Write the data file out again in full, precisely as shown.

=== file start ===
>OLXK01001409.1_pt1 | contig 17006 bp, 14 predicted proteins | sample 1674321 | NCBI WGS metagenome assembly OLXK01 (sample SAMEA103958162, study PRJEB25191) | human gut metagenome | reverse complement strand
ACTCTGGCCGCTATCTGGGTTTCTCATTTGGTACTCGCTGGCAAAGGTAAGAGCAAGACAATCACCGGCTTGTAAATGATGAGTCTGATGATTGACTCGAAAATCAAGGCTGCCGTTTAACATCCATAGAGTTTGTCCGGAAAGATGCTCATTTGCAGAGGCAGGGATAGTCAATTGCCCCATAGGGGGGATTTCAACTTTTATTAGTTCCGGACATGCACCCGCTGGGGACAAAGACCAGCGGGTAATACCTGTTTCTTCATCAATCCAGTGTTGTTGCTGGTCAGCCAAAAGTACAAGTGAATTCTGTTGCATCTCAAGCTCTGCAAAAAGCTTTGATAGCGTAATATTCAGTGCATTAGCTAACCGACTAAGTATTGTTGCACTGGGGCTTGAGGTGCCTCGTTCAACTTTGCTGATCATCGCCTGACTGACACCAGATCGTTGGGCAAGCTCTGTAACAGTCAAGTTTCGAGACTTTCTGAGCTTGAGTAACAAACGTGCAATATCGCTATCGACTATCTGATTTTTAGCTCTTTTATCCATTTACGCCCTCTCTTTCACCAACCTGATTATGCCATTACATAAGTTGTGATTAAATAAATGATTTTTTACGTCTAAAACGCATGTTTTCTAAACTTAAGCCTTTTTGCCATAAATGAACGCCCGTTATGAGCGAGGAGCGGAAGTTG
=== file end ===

>OLXK01001409.1_pt1 | contig 17006 bp, 14 predicted proteins | sample 1674321 | NCBI WGS metagenome assembly OLXK01 (sample SAMEA103958162, study PRJEB25191) | human gut metagenome | reverse complement strand
ACTCTGGCCGCTATCTGGGTTTCTCATTTGGTACTCGCTGGCAAAGGTAAGAGCAAGACAATCACCGGCTTGTAAATGATGAGTCTGATGATTGACTCGAAAATCAAGGCTGCCGTTTAACATCCATAGAGTTTGTCCGGAAAGATGCTCATTTGCAGAGGCAGGGATAGTCAATTGCCCCATAGGGGGGATTTCAACTTTTATTAGTTCCGGACATGCACCCGCTGGGGACAAAGACCAGCGGGTAATACCTGTTTCTTCATCAATCCAGTGTTGTTGCTGGTCAGCCAAAAGTACAAGTGAATTCTGTTGCATCTCAAGCTCTGCAAAAAGCTTTGATAGCGTAATATTCAGTGCATTAGCTAACCGACTAAGTATTGTTGCACTGGGGCTTGAGGTGCCTCGTTCAACTTTGCTGATCATCGCCTGACTGACACCAGATCGTTGGGCAAGCTCTGTAACAGTCAAGTTTCGAGACTTTCTGAGCTTGAGTAACAAACGTGCAATATCGCTATCGACTATCTGATTTTTAGCTCTTTTATCCATTTACGCCCTCTCTTTCACCAACCTGATTATGCCATTACATAAGTTGTGATTAAATAAATGATTTTTTACGTCTAAAACGCATGTTTTCTAAACTTAAGCCTTTTTGCCATAAATGAACGCCCGTTATGAGCGAGGAGCGGAAGTTG